This is our guide on settlement agreements – what they do, how and when to use them. Settlement agreements are designed to set out the terms and conditions between employers and their employees for settling an actual or potential tribunal claim.
Formerly known as “compromise agreements”, the rules were changed on 29 July 2013, resulting in their being renamed as settlement agreements. They waive an individual’s right to pursue a claim, or potential claim, in relation to their employment or its termination.
It is common practice among larger companies to use these agreements as a protection against complicated disciplinary, or redundancy, procedures: in return for not pursuing a potential claim against the employer, a financial settlement is put in place and the two sides can part (relatively) amicably.
For companies or individuals considering how settlement agreements are used to resolve an employment issue, this article provides further details on the process, although independent legal advice should be sought in order to finalise such a deal.
There are various conditions to fulfil before a settlement agreement can be put in place as a legally binding contract. The main requirement is that independent legal advice must be received by the employee or ex-employee, so he or she understands the repercussions of signing such a deal. In addition:
- The agreement must be in writing, relate to the particular complaint and be signed by both sides.
- The legal adviser to the employee must have suitable insurance policy, protecting the employee against incurring a loss as a result of poor legal advice.
- The legal advisor to the employee must be identified in the settlement agreement. Those officially allowed to represent the employee include solicitors and suitably qualified trade union officials.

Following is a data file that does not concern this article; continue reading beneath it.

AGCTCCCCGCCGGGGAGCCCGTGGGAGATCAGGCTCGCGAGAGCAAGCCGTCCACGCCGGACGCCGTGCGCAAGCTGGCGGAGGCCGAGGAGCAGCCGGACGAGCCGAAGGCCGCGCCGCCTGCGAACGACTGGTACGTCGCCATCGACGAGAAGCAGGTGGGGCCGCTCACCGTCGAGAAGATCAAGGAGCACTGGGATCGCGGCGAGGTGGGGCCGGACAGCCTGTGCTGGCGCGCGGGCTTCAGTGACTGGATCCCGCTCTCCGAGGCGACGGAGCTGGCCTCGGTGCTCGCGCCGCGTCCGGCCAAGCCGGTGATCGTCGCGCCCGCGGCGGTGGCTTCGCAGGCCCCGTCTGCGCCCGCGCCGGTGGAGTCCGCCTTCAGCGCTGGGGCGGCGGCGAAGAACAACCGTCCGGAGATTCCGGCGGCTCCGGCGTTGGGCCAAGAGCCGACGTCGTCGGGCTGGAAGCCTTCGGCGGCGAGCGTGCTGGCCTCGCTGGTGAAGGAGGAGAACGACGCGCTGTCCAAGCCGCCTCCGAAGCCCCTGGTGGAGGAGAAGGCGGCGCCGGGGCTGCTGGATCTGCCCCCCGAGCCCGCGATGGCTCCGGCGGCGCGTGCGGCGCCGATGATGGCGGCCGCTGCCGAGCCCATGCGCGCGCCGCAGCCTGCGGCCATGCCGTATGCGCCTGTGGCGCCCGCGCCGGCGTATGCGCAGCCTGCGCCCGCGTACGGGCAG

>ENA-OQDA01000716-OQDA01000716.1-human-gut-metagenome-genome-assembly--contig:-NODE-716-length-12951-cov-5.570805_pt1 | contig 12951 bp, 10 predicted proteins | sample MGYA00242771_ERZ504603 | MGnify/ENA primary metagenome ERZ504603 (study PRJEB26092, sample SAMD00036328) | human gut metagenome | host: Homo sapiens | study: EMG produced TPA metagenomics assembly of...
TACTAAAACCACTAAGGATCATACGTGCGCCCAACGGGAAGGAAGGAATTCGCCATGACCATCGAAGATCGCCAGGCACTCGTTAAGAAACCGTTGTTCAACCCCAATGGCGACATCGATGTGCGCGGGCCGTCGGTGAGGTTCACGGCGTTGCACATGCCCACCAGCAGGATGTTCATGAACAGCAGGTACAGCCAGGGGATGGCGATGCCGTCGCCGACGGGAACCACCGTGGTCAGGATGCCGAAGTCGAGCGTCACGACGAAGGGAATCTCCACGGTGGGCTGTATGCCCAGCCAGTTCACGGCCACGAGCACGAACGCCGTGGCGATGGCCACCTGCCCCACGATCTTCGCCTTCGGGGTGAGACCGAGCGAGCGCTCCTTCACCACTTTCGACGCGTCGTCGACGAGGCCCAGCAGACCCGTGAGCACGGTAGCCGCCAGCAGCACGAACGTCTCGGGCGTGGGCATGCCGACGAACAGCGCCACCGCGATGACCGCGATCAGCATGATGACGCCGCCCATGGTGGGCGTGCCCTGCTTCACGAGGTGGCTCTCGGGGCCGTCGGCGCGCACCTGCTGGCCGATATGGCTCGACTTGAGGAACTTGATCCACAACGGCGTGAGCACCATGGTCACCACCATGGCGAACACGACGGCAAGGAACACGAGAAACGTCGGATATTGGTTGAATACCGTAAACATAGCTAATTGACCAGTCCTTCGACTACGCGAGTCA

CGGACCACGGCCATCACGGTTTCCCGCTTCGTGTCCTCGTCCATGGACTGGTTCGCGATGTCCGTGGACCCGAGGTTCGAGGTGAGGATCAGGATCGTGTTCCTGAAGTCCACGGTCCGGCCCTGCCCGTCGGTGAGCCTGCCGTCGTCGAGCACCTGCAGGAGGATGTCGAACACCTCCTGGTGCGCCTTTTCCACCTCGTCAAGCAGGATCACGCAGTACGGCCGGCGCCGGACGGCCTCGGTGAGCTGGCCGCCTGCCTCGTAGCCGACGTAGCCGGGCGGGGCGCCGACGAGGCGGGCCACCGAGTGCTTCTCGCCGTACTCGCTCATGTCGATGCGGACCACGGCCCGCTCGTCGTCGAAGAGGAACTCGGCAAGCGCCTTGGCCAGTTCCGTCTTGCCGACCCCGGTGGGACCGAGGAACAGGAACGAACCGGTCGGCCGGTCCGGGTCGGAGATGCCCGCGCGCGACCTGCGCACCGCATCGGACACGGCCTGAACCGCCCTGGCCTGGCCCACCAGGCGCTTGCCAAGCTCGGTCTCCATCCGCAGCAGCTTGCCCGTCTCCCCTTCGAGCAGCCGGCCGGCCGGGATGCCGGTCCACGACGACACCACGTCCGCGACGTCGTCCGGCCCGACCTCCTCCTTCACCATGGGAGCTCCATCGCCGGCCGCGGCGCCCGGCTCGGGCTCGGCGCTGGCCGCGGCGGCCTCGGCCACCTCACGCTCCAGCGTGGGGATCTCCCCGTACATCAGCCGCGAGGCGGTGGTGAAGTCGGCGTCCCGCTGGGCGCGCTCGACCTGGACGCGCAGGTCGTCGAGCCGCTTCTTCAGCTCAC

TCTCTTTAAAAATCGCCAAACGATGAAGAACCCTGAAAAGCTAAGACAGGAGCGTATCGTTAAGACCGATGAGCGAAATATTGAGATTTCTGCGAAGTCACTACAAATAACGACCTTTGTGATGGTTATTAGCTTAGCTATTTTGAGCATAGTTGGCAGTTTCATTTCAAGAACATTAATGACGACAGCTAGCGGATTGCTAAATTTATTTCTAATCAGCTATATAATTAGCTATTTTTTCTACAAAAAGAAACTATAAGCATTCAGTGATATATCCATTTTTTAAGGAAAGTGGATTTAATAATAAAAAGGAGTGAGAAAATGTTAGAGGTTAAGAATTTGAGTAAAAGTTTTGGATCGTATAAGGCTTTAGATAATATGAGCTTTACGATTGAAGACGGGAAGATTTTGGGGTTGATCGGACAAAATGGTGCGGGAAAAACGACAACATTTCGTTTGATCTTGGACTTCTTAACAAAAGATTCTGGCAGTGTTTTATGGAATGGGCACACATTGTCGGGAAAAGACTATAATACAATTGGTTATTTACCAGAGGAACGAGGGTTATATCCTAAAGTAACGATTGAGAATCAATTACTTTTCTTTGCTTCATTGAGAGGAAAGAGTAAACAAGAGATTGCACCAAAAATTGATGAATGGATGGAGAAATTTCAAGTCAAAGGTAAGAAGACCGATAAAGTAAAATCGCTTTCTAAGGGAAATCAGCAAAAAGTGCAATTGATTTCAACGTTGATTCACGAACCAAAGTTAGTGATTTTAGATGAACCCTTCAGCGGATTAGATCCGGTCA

- The agreement must record that all the requirements regulating the use of settlement agreements have been satisfied.
Both employers and employees should be aware of workers’ legal rights under UK law. They can be split into three categories, although some overlap:
- Common law rights are the basic rights every UK citizen will receive regardless of their line of work or job status. Every employer must take reasonable care of workers’ safety and wellbeing in the workplace, protecting against personal injury or defamation.
- Statutory rights provide various protections for the employees, including minimum pay, minimum notice periods, maximum working hours, the right to a redundancy payment if employed for over two years, maternity/paternity leave and the right not to be discriminated against on grounds of race, religion, etc.
- Contractual rights include any rights that go beyond the statutory minimum, e.g. wages over the statutory minimum, company sick pay provision, enhanced holiday entitlements, longer notice periods and more generous pension contributions.
Common law rights and contractual rights can be waived or settled by a simple contract, which does not have to have all the features of a settlement agreement. It is the majority of the statutory rights that cannot be waived effectively without a settlement agreement (or an agreement reached, or arbitration held, with the help of ACAS).
We’ve established that a settlement agreement will waive the employee’s statutory claims, common law claims and contractual claims at an employment tribunal. The set procedures have to be followed for the settlement agreement to be legally binding.